1975’s Jaws will be remembered as many things: inventor of the Summer Blockbuster, Steven Spielberg’s first hit, prequel to Jaws: The Revenge, and so on. We’ll remember its landmark special effects and John Williams’ iconic score. But while the film’s action/thriller bonafides are undeniable, a more interesting reading of Jaws might see it as the story of a quiet man fighting an interior battle with himself. Looking beyond the shark means seeing it for what it really rep-resents: fear. The people in Jaws fear all sorts of things, but only one of them handles that fear with poise, grace, and rationality. More than anything else, Jaws is about an Everyman becoming a hero by listening to his gut and keeping his head.
Jaws’ first act firmly establishes Brody and his family as uneasy outsiders in an exclusive community; they weren’t born in Amity and will never have the chance to be true Islanders. It seems like an irrelevant detail at first, but it builds on Brody’s unshakable allergies to the island lifestyle and paints him as an amateur in the eyes of the public when he tries to explain why giant chunks of their neighbors keep washing up on the beach. After all, what does a city cop who’s afraid of the water know about their problems? It’s here we see that Brody’s major antagonist is himself: maybe he is just overreacting. Maybe he doesn’t actually know for sure. Maybe he should just get drunk and fool around with Ellen (Lorraine Gary). It all comes to a head in the moments before Alex Kintner’s death, when Brody loses himself staring into the ocean. The film wipes back and forth between the man and the water for a while and lulls us into a sense of security with a few false alarms. Then, in one moment (and with the second most famous dolly zoom in film history), Brody’s suspicions are confirmed and Amity goes into Full Holy Shit Lockdown Mode.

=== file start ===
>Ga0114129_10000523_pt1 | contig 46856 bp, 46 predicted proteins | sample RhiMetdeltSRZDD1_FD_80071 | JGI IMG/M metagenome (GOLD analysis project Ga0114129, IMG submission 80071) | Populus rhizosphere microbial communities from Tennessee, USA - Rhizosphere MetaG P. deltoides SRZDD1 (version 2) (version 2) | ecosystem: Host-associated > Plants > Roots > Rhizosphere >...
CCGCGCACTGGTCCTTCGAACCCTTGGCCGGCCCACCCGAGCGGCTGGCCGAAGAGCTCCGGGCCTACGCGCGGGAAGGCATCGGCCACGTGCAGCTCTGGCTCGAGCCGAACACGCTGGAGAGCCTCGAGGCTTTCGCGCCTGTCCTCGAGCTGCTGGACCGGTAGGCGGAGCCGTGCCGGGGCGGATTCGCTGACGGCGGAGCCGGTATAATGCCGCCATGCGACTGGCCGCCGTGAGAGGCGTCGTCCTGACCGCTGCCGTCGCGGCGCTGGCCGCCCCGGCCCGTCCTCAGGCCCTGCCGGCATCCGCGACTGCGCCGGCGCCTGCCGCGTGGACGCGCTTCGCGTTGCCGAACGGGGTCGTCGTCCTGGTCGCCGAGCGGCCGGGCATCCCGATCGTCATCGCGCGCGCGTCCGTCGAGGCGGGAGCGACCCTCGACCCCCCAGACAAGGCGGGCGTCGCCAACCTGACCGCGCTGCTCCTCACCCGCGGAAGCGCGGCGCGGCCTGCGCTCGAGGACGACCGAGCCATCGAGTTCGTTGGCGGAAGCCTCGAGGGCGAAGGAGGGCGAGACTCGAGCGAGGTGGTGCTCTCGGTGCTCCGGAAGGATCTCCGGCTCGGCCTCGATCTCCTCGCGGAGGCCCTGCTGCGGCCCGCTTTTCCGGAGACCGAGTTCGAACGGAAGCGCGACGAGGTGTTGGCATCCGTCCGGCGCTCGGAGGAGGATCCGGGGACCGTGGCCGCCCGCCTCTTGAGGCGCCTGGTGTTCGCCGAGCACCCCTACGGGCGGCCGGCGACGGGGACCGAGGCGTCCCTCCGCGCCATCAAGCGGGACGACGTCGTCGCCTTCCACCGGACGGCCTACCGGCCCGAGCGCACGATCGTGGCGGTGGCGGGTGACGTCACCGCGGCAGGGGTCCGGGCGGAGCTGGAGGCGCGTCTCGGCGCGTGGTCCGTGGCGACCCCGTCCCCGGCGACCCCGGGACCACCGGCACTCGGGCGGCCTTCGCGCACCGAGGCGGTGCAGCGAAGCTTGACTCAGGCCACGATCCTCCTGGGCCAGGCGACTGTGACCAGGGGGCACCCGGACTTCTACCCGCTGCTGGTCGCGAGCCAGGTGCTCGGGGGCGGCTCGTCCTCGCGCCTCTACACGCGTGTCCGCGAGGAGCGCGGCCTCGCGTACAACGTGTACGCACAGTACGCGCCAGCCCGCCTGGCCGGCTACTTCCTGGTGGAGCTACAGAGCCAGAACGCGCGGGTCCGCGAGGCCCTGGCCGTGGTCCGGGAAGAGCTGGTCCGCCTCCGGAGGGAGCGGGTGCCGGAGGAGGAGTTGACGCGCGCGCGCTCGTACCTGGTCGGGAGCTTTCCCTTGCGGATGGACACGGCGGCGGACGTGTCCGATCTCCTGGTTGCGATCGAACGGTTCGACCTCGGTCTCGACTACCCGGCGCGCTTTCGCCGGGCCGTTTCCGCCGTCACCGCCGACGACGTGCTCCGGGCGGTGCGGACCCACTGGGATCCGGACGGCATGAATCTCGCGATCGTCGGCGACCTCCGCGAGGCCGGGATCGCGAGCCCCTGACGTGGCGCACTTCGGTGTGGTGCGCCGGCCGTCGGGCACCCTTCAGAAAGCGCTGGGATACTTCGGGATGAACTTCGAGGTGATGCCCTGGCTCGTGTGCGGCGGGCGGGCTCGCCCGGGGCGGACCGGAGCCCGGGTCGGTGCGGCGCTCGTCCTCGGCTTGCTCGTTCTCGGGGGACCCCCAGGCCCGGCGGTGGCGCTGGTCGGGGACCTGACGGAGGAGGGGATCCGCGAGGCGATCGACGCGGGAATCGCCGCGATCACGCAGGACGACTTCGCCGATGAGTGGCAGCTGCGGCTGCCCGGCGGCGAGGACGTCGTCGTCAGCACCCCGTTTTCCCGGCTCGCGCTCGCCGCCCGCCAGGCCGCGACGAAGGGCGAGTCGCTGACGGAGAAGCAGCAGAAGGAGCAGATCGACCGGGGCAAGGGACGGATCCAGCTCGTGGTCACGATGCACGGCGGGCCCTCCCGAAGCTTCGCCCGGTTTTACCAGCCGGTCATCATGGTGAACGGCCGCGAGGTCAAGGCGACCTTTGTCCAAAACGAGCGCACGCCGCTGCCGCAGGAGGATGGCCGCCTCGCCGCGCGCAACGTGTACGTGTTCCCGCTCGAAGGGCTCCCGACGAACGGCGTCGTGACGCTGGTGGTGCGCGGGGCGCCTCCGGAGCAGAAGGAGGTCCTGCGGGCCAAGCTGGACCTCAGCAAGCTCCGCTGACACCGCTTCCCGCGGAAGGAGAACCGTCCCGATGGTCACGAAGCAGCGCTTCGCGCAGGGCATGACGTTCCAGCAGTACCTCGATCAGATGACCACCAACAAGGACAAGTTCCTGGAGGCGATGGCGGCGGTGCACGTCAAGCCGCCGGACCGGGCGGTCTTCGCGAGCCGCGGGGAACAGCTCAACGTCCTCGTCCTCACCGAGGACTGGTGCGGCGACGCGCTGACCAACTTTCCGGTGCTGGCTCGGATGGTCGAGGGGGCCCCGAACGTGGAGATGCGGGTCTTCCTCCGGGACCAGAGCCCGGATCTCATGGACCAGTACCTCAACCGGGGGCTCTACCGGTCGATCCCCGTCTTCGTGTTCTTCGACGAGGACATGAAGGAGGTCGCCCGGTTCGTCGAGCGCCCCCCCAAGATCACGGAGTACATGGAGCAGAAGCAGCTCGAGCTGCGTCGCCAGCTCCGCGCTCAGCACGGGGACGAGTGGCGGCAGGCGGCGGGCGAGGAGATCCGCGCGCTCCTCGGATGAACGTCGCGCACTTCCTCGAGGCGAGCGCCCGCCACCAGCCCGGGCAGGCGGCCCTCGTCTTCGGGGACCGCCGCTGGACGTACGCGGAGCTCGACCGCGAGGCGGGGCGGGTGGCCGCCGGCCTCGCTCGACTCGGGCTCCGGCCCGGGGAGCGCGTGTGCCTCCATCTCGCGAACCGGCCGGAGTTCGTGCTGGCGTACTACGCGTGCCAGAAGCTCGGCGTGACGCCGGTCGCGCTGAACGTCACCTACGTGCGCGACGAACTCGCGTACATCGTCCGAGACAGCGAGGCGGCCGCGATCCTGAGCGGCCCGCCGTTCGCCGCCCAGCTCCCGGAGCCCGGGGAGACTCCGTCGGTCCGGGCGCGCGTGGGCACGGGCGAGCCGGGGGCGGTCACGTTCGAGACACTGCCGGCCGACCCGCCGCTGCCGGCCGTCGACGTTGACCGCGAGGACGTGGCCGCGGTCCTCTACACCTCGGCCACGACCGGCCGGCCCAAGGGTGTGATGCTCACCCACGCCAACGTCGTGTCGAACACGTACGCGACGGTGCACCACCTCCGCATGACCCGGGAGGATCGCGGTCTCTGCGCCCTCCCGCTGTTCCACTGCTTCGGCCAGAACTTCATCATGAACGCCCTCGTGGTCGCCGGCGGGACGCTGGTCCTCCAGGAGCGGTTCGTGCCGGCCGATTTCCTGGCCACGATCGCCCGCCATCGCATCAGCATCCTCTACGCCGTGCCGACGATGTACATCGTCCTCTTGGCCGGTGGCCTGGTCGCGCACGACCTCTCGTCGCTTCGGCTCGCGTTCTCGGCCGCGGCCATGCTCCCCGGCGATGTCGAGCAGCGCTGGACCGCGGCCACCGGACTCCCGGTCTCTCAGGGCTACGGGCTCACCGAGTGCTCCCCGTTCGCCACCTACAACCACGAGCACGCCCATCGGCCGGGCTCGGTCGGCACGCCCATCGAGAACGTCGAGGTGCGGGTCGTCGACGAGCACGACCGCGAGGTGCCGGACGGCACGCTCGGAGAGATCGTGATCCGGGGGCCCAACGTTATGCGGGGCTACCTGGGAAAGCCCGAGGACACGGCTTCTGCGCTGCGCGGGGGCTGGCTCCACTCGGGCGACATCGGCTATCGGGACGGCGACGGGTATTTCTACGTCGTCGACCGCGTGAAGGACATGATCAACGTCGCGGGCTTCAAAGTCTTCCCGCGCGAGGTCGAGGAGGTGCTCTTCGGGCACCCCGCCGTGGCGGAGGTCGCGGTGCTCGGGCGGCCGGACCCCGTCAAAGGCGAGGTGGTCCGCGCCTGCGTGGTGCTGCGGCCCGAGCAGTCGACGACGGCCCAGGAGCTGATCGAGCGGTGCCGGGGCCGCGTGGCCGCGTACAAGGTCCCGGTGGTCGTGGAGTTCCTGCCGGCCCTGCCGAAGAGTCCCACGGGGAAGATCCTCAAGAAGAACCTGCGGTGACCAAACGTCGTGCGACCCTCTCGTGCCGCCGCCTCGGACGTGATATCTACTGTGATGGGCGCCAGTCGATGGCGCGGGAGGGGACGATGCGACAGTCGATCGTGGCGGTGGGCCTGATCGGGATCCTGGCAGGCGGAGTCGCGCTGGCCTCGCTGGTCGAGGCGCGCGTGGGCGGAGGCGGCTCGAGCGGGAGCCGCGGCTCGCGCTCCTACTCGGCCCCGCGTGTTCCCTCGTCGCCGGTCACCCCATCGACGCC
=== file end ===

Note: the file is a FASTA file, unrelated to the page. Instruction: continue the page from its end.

Which brings us to the film’s last act: aboard the Orca, Brody discovers that the only thing more difficult than hunting a Great White is doing it with a white-collar shark fetishist and the ghost of Captain Ahab. Again, the chief finds himself the reasonable, steadfast man in a battle of egos; he must serve as a balance between Quint and Hooper and keep them from killing each other before the shark even gets a chance. At first, Brody seems hopeless: chum lines, knots, proper air tank care, it’s all beyond him. And worse, he’s in the middle of the ocean, the last place he’d ever want to be. This is great because it’s a significant threshold-crossing sequence and it extends the emasculation he’s dealt with the entire film. Quint and Hooper chide him for his inexperience and take turns bossing him around. He’s clumsy, scared, and decidedly lacking any badass scars. But while it’s true that he doesn’t have the experience of these two sailors, he’s got plenty of in-sight: he’s the first to see the shark up-close, the first to call for help, and the first to realize that They’re Going to Need a Bigger Boat.